Not long ago, Chris Sale seemed to be running away with the American League Cy Young award. As July ended, the Red Sox lefty sported a league-leading 2.37 ERA and a 300-strikeout pace, with no other AL hurler even within shouting distance of his stat line.

But Sale has fallen off a bit over the past six weeks (3.99 ERA in that time) and a formidable challenger has emerged. Since the calendar turned to August, Indians ace Corey Kluber has been practically unhittable, posting a 1.67 ERA while averaging nearly eight innings an outing. Over his nine starts during that span, he has completed the seventh inning all but once and allowed two or fewer runs all but once. Meanwhile, his team has won 20 consecutive games, tying an AL record.

So has Kluber closed the gap on Sale? Is the veteran righty now the Cy Young front-runner? Let’s break it down.

The case for Kluber

Kluber leads Sale in many rate stats, both traditional and new-age. He’s got the edge in ERA (2.44 to 2.76), WHIP (0.87 to 0.95), runs allowed per nine innings (2.58 to 2.94), ERA+ (189 to 164) and ERA- (54 to 61, in which the lower number is better). Baseball Prospectus’ highly sophisticated DRA formula favors Kluber as well, 2.03 to 2.10. On a per-inning basis, Kluber has done a better job preventing runs.

And yes, Kluber spent some time on the disabled list back in May, but he has thrown only 11 fewer innings than Sale on the season. According to Baseball-Reference’s WAR formula, Kluber has been decidedly more valuable than his Red Sox counterpart, with a 7.3 to 5.8 advantage in that category.

Kluber also has the narrative working for him. He came back from injury in time to spark a lagging team, then carried Cleveland on a historic winning streak that is breaking all kinds of records. An awards voter who values old-school stats will see that Kluber tops the league in ERA and is tied for the lead in wins, then consider his role in the Indians’ streak and cast his vote for Kluber. A voter somewhat versed in advanced stats will look at ERA+ and WAR will support the righty as well. The case for Kluber is not a hard one to make.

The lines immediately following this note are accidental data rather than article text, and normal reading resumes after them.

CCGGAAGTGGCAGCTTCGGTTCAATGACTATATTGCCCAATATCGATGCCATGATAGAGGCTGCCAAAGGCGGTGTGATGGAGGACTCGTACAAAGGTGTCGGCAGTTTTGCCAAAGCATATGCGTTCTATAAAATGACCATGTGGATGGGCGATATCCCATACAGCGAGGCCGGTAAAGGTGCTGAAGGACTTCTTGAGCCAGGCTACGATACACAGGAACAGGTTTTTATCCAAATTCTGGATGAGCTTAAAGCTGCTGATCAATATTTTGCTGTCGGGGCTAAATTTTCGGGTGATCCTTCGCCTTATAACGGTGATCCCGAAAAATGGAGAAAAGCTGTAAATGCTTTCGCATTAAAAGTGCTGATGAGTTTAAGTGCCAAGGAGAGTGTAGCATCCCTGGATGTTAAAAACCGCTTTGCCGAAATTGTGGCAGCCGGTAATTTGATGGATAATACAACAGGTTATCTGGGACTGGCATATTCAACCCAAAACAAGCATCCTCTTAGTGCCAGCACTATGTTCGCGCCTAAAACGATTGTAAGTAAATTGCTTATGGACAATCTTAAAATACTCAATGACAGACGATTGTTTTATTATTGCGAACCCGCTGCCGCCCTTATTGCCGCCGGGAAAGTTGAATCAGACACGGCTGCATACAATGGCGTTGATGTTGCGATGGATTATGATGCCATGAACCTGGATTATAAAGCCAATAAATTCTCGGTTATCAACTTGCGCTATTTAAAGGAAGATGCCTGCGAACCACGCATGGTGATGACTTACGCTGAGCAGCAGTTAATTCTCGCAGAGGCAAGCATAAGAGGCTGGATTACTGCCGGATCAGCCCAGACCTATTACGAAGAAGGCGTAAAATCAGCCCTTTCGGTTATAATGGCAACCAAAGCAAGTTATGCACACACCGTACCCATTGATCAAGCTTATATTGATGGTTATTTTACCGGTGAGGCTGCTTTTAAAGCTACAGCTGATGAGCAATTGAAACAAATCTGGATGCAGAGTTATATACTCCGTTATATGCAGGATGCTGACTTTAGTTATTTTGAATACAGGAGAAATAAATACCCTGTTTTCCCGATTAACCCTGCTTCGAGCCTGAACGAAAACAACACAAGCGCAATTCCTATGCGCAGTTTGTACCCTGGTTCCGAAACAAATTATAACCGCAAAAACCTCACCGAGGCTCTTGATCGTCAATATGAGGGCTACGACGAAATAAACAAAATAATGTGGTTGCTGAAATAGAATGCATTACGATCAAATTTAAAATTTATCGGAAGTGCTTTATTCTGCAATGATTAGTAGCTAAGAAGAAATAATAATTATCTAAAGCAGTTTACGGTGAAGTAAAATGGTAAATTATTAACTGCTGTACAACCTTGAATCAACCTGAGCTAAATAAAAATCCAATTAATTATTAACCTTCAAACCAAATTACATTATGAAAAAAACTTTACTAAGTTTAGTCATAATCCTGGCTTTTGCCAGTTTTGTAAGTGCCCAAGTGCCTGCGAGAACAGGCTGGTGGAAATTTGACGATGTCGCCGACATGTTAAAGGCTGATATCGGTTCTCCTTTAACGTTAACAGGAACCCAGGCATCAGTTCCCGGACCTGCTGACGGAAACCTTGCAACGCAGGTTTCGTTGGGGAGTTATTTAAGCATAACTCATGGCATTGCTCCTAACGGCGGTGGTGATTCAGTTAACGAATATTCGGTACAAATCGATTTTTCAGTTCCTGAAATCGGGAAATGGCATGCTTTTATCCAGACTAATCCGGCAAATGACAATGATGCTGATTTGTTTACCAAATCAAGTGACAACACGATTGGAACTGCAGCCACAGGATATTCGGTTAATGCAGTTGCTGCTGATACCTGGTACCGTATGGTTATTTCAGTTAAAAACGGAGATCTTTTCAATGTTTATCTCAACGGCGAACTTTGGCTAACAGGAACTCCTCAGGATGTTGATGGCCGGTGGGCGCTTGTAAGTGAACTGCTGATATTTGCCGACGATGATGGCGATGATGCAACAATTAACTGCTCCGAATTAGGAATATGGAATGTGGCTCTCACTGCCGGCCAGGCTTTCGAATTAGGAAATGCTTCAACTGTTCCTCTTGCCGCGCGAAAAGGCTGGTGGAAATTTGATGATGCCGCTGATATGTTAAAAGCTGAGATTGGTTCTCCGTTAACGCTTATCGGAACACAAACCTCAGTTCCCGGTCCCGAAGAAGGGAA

The case for Sale

Part of being a valuable baseball player is being healthy, so we shouldn’t ignore the fact that Sale leads the American League in innings pitched, 11 frames ahead of Kluber. Maybe that doesn’t sound like a big advantage, but 11 innings pitched is more than a start and a half, and that’s certainly not nothing.

Sale also tops the American League with 278 strikeouts and could soon become the first AL pitcher this century to fan 300 men in a season. That’s not only some fun trivia, it’s also an indication of a truly dominant pitcher. It’s because of those strikeouts that Sale boasts a sizable lead in FIP (2.20 to 2.55), which approximates a pitcher’s ERA based on factors most in his control, as well as the corresponding FanGraphs WAR formula (7.8 to 6.5). Additionally, Baseball Prospectus’ WARP formula affords Sale a slight lead, 7.61 to 7.35. If Indians fielders do a better job converting batted balls into outs than Red Sox fielders do, is that really Sale’s fault?

If you believe in stripping away defense and isolating pitcher performance and value a workhorse who has avoided the disabled list, Sale is your guy.

The verdict

If the season ended today, the Cy Young award would probably go to Kluber, whose case is more intuitive. And frankly, the Indians righty probably deserves it. Though fielding-independent stats are valuable for predicting a pitcher’s future performance, awards voting is about what happened, not what should have happened, and should accordingly reward the pitchers who do the best job preventing runs. This year, that means Kluber.

Back when Sale had a 30-inning edge on Kluber, it was sensible to argue that Kluber’s disabled-list stint damaged his candidacy. But now the two have thrown a fairly comparable number of frames, so we can’t dock Kluber too harshly for his brief absence. Kluber, unlike Sale, has a Cy Young already under his belt, having captured the award in 2014, and he appears poised to take home a second.

Of course, there are still several weeks left in the season, and a stinker or two from Kluber or a couple big outings from Sale could easily swing this race. The Sale vs. Kluber duel will be one to watch over the rest of September.

About Alex Putterman

Alex is a writer and editor for The Comeback and Awful Announcing. He has written for The Atlantic, VICE Sports, MLB.com, SI.com, the Hartford Courant, Baseball Prospectus, Land of 10 and more. He is a proud alum of Northwestern University and The Daily Northwestern. You can find him on Twitter @AlexPutterman.